Effects of influenza vaccination on mortality among frail, community-living elderly patients: An obervational study

Francesco Landi, Graziano Onder, Matteo Cesari, Ester Manes Gravina, Fabriza Lattanzio, Andrea Russo, Roberto Bernabei, P. U. Carbonin, M. Panfilo, M. P. Ruffilli, G. Gambassi, A. Sgadari, L. Manigrasso, F. Pagano, R. Pola

Research output: Contribution to journalArticlepeer-review

Abstract

Background and aims: The annual winter outbreak of influenza is one of the major causes of morbidity and mortality among frail elderly people. The aims of the present study were to describe the prevalence of vaccination against influenza in a population of older people living in the community, and to examine the relationship between influenza vaccination and mortality. Methods: This was an observational cohort study. We analyzed data from the Italian Silver Network Home Care project, which collected data on patients admitted to home care programs. A total of twelve Home Health Agencies participated in this project, evaluating the implementation of the Minimum Data Set for Home Care (MDS-HC) instrument. A total of 2082 patients were enrolled in the present study. The main outcome measures were prevalence of vaccination against influenza and 1-year survival according to vaccination status. Results: Nearly half the subjects in our Italian sample did not receive influenza vaccination. During a mean follow-up period of 10 months from initial MDS-HC assessment, 167 vaccinated subjects (15%) died compared with 192 non-vaccinated subjects (19%) (p=0.01). After adjusting for age, gender, and all variables significantly different between vaccinated and non-vaccinated subjects at baseline (functional and cognitive impairment, number of diseases, number of medications, depression, pressure ulcers), vaccinated subjects were less likely to die than non-vaccinated ones (RR 0.73; 95% CI 0.56-0.94). Conclusions: Vaccination against influenza has important prognostic implications for frail geriatric patients living in the community, independent of age, gender, and other clinical and functional variables. Despite extensive scientific evidence, recommendations for annual vaccination against influenza among subjects at higher risk have never been adequately implemented.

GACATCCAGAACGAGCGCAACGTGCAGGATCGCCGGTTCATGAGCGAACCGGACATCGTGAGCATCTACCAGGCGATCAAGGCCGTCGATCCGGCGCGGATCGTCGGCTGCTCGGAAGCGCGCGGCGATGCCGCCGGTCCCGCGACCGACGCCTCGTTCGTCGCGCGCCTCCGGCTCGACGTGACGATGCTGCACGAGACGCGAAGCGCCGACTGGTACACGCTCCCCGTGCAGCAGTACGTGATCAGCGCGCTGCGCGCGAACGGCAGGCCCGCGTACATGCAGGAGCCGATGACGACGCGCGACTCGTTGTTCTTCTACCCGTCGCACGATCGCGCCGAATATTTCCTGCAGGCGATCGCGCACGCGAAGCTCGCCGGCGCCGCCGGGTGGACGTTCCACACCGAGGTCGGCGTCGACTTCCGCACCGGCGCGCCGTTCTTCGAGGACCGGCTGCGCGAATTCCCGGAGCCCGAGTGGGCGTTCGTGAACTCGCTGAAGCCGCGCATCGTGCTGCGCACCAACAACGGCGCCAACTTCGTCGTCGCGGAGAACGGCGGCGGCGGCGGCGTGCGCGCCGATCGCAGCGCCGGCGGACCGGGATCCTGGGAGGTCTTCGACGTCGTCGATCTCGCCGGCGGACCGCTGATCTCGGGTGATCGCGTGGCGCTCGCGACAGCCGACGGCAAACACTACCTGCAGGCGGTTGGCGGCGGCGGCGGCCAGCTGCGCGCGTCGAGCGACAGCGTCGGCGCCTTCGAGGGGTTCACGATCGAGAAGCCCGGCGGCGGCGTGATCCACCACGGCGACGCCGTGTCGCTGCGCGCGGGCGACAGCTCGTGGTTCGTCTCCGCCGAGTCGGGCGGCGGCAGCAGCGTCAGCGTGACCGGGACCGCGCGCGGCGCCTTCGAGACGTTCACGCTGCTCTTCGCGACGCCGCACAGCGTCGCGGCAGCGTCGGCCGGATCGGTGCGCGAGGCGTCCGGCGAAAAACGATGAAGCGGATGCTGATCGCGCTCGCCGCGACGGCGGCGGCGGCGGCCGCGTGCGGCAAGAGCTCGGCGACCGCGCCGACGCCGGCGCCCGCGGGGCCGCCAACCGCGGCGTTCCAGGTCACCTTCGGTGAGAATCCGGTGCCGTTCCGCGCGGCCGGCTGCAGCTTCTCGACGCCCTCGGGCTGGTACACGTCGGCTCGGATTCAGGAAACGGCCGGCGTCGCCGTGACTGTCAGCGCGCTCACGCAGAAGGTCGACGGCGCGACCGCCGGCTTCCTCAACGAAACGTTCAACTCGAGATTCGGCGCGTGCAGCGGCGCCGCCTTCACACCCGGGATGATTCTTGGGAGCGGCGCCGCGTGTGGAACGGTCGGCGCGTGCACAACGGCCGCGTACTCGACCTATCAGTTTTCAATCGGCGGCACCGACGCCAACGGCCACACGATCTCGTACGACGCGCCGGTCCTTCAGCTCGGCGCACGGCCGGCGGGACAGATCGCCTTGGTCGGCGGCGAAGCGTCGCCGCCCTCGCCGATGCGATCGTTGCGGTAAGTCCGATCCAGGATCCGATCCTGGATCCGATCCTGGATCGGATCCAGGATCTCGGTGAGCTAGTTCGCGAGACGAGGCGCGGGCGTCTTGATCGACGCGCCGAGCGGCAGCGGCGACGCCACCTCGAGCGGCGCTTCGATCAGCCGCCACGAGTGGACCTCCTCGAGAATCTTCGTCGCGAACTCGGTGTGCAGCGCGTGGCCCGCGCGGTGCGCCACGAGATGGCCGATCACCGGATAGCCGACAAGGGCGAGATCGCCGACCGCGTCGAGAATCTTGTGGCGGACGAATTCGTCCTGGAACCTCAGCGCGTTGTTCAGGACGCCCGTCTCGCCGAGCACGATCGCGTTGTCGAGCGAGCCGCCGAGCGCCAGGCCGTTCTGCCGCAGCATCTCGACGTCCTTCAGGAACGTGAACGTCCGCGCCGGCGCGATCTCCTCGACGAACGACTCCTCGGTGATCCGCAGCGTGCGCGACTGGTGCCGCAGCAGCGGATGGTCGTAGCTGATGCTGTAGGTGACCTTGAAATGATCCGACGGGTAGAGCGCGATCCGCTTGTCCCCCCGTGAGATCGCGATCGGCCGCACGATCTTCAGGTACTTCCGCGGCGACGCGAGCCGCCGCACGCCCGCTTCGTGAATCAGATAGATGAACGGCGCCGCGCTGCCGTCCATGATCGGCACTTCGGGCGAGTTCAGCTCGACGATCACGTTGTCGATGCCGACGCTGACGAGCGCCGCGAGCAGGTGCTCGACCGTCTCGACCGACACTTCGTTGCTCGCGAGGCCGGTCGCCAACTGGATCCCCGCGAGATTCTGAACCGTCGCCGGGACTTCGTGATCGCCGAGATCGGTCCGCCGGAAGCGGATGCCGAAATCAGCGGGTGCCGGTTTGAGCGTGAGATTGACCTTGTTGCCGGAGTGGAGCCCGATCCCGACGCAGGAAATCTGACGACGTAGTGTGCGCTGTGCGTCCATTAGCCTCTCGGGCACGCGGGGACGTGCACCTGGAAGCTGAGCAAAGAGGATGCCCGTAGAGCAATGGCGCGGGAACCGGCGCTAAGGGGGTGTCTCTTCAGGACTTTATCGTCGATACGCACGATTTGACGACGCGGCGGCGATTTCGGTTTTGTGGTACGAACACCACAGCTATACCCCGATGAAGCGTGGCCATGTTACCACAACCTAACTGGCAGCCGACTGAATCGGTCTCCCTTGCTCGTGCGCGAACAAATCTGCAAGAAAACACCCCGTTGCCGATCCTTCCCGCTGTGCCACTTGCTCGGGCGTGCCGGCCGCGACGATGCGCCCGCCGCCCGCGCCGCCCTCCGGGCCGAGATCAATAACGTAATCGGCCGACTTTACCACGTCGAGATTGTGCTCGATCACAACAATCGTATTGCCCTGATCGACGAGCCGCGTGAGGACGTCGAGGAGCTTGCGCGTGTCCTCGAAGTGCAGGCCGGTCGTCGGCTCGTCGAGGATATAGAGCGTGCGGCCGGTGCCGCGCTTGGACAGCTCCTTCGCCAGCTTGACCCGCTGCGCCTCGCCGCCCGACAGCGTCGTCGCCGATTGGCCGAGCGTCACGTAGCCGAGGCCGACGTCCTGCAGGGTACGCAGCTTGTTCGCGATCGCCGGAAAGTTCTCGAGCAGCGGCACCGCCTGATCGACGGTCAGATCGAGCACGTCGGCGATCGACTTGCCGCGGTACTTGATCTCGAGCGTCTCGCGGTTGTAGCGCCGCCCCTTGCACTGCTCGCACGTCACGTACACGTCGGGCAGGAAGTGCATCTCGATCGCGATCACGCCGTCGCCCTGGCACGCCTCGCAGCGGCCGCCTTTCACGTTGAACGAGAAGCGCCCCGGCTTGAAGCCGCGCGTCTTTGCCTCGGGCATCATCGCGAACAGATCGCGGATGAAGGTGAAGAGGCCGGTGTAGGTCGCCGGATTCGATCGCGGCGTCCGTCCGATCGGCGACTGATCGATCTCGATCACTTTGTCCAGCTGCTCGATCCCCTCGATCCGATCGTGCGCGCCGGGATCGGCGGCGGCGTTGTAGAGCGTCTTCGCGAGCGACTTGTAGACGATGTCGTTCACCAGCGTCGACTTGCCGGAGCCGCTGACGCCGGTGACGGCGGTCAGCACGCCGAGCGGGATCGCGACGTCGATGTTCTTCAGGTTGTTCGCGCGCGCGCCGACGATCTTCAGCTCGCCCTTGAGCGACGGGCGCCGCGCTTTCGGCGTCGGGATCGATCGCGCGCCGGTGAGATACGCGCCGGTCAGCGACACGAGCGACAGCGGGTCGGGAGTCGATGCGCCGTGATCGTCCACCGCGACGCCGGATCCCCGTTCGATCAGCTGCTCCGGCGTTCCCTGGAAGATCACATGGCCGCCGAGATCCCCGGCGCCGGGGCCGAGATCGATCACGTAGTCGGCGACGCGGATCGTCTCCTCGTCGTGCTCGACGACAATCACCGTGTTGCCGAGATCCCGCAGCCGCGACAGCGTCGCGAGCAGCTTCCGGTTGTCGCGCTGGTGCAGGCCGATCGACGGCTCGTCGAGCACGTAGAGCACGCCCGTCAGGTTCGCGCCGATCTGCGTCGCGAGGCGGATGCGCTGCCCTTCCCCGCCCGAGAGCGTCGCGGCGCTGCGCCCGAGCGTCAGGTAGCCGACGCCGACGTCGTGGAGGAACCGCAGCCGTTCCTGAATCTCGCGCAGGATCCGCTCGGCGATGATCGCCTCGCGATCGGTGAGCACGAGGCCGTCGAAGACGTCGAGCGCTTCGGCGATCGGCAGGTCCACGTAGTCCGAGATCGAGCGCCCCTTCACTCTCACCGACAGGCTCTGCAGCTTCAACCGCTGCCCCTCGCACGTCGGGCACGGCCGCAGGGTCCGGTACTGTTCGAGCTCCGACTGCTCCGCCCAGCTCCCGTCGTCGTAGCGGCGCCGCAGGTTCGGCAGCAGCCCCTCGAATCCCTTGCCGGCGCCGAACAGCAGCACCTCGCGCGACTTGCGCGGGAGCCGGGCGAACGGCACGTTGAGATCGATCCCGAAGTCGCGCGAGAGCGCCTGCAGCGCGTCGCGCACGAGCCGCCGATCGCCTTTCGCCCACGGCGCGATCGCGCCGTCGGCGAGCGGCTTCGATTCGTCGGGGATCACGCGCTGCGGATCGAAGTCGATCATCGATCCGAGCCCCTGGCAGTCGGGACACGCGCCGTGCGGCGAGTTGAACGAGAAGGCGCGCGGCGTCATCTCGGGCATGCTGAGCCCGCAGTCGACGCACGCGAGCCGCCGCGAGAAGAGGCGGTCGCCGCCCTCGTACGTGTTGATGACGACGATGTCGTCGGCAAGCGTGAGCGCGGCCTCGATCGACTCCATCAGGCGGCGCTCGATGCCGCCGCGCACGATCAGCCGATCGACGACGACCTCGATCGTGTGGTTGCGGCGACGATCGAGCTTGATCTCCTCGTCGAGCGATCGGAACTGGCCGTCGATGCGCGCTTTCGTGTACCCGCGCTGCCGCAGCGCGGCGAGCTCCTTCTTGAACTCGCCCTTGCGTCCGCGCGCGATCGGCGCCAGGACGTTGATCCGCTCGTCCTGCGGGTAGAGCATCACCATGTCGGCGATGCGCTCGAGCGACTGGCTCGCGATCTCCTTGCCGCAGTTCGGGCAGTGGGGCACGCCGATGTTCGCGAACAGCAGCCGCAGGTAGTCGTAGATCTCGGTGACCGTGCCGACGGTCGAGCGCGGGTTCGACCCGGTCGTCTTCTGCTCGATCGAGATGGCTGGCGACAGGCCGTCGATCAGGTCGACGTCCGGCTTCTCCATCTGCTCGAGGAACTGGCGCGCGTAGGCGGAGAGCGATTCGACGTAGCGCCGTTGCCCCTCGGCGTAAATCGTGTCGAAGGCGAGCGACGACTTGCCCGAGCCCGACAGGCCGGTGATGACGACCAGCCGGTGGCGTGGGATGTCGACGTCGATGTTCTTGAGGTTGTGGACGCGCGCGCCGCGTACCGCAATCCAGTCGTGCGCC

Original languageEnglish
Pages (from-to)254-258
Number of pages5
JournalAging clinical and experimental research
Volume15
Issue number3
Publication statusPublished - Jun 2003

Keywords

  • Frail elderly
  • Geriatric assessment
  • Home care
  • Influenza vaccination
  • Minimum Data Set for Home Care (MDS-HC)
  • Mortality

ASJC Scopus subject areas

  • Ageing

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